At execution time, the runtime library will select the version of code to run based on the actual compute capability of the card being used. If you have compute capability 1.0 and 1.3 binaries, the runtime system will use the 1.0 binary for devices of compute capability 1.0, 1.1 or 1.2; it will use the 1.3 binary on a Tesla C1060 and other compute capability 1.3 devices (e.g. a GTX 280). If you have compute capability 1.3 and 2.0 binaries, which might happen if you are using double precision floating point, the runtime system will fail to find an appropriate binary for compute capability 1.0, 1.1 or 1.2 devices.
As mentioned, if you have a compute capability 1.0 binary and a 1.2 device, the runtime system will select the 1.0 binary. This works because the compute capability 1.x devices are binary upwards compatible; a 1.x binary can run on a 1.y device if x<y. However, the compute capability 2.0 devices are not binary compatible; compute capability 1.3 binaries will not run on a Fermi architecture card.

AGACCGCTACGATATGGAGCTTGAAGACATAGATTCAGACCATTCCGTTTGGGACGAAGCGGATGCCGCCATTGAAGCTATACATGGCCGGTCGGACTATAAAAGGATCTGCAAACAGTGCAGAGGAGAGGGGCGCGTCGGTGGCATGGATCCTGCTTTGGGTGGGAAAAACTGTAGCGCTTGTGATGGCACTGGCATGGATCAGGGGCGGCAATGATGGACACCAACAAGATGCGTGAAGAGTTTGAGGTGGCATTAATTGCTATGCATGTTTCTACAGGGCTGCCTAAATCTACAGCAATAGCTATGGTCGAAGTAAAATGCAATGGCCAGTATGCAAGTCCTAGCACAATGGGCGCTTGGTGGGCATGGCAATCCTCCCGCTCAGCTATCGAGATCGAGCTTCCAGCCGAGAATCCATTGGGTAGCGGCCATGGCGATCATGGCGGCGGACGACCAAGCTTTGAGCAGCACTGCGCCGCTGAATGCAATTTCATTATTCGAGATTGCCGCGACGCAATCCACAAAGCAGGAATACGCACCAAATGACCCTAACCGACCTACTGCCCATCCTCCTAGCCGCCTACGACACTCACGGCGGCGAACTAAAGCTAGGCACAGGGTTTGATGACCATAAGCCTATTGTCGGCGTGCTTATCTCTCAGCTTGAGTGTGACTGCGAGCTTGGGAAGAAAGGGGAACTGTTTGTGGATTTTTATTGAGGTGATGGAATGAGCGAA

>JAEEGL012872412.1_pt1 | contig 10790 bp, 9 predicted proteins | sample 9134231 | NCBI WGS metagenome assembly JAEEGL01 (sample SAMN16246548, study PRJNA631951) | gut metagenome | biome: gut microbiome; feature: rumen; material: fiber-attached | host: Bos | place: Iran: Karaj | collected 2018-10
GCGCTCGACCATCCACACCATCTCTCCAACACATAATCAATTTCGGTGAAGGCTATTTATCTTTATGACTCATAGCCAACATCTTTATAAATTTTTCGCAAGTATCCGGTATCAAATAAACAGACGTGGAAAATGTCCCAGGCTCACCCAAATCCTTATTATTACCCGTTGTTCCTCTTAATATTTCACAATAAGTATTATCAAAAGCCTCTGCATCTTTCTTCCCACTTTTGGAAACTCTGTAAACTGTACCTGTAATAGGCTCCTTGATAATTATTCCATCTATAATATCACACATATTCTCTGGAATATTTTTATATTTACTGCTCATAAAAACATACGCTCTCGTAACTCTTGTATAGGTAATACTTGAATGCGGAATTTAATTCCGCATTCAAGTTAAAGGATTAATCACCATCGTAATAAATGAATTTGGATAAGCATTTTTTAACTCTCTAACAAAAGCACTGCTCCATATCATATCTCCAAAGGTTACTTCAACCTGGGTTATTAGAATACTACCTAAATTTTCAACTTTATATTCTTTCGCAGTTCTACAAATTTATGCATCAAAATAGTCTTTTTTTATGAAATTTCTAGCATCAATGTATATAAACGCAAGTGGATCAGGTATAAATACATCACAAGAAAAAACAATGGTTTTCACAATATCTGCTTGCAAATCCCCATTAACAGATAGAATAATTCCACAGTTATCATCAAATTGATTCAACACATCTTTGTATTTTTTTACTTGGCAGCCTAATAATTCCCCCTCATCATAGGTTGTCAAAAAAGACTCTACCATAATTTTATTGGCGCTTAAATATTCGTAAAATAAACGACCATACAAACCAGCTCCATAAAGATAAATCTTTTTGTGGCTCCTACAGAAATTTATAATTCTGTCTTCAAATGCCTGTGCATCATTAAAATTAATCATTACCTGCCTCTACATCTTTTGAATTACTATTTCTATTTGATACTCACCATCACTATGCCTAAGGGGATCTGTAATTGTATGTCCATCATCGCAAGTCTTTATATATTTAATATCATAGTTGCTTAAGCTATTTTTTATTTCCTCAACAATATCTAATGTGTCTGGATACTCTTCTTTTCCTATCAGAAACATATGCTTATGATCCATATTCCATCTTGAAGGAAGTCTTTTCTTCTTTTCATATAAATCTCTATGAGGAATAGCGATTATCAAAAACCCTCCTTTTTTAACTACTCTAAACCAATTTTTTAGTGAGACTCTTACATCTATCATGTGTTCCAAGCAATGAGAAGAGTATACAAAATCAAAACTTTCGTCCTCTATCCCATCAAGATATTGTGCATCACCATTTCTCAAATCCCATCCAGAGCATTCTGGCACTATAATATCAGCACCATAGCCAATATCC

To preserve forward compatibility as seamlessly as possible, the compilers will save the NVIDIA PTX file for your CUDA binary as well. If there is an appropriate binary available, the runtime system will always choose that binary. If you have only 1.x binaries, but are running on a 2.0 card, the runtime system will select the NVIDIA PTX file. This incurs some runtime overhead, as the device driver will have to dynamically invoke the device assembler to assemble the PTX into a binary.
Possible Runtime Problems
With all the combinations of compute capabilities, CUDA driver versions and toolkit versions, there are many ways to run into problems. When using the PGI Accelerator model, the runtime library will give a fatal error message when it can't find a version of the kernel that will run on the target hardware.